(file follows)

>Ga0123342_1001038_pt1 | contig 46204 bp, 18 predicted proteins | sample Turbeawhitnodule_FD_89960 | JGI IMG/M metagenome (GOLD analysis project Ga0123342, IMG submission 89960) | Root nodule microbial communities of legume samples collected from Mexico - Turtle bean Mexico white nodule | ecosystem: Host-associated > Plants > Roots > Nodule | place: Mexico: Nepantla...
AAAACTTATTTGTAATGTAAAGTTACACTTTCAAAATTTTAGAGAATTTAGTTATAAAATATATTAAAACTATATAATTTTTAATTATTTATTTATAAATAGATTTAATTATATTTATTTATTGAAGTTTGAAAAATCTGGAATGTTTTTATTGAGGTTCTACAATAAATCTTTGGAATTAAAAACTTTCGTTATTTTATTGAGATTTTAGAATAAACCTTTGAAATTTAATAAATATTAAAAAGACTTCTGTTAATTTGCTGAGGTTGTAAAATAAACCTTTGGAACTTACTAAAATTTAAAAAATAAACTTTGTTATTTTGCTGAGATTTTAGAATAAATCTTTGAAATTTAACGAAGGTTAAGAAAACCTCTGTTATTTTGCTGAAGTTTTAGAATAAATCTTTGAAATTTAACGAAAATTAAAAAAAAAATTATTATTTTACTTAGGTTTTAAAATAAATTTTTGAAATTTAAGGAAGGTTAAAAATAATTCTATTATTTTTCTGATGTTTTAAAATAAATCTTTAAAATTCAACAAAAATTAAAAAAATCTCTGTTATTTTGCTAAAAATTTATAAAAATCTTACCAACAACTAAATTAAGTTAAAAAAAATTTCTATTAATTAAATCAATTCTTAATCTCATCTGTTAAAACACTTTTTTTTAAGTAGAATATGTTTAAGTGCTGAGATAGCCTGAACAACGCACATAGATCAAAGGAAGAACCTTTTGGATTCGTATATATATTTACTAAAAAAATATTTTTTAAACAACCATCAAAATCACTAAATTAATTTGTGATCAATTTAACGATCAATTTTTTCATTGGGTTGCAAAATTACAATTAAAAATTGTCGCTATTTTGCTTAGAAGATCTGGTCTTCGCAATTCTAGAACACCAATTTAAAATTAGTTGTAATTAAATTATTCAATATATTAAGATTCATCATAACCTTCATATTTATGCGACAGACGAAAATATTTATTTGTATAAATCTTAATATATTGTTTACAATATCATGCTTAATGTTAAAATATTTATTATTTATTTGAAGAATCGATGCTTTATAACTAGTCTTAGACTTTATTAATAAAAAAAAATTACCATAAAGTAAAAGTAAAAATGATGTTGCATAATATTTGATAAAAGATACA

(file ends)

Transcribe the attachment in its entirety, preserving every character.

>Ga0123342_1001038_pt1 | contig 46204 bp, 18 predicted proteins | sample Turbeawhitnodule_FD_89960 | JGI IMG/M metagenome (GOLD analysis project Ga0123342, IMG submission 89960) | Root nodule microbial communities of legume samples collected from Mexico - Turtle bean Mexico white nodule | ecosystem: Host-associated > Plants > Roots > Nodule | place: Mexico: Nepantla...
AAAACTTATTTGTAATGTAAAGTTACACTTTCAAAATTTTAGAGAATTTAGTTATAAAATATATTAAAACTATATAATTTTTAATTATTTATTTATAAATAGATTTAATTATATTTATTTATTGAAGTTTGAAAAATCTGGAATGTTTTTATTGAGGTTCTACAATAAATCTTTGGAATTAAAAACTTTCGTTATTTTATTGAGATTTTAGAATAAACCTTTGAAATTTAATAAATATTAAAAAGACTTCTGTTAATTTGCTGAGGTTGTAAAATAAACCTTTGGAACTTACTAAAATTTAAAAAATAAACTTTGTTATTTTGCTGAGATTTTAGAATAAATCTTTGAAATTTAACGAAGGTTAAGAAAACCTCTGTTATTTTGCTGAAGTTTTAGAATAAATCTTTGAAATTTAACGAAAATTAAAAAAAAAATTATTATTTTACTTAGGTTTTAAAATAAATTTTTGAAATTTAAGGAAGGTTAAAAATAATTCTATTATTTTTCTGATGTTTTAAAATAAATCTTTAAAATTCAACAAAAATTAAAAAAATCTCTGTTATTTTGCTAAAAATTTATAAAAATCTTACCAACAACTAAATTAAGTTAAAAAAAATTTCTATTAATTAAATCAATTCTTAATCTCATCTGTTAAAACACTTTTTTTTAAGTAGAATATGTTTAAGTGCTGAGATAGCCTGAACAACGCACATAGATCAAAGGAAGAACCTTTTGGATTCGTATATATATTTACTAAAAAAATATTTTTTAAACAACCATCAAAATCACTAAATTAATTTGTGATCAATTTAACGATCAATTTTTTCATTGGGTTGCAAAATTACAATTAAAAATTGTCGCTATTTTGCTTAGAAGATCTGGTCTTCGCAATTCTAGAACACCAATTTAAAATTAGTTGTAATTAAATTATTCAATATATTAAGATTCATCATAACCTTCATATTTATGCGACAGACGAAAATATTTATTTGTATAAATCTTAATATATTGTTTACAATATCATGCTTAATGTTAAAATATTTATTATTTATTTGAAGAATCGATGCTTTATAACTAGTCTTAGACTTTATTAATAAAAAAAAATTACCATAAAGTAAAAGTAAAAATGATGTTGCATAATATTTGATAAAAGATACA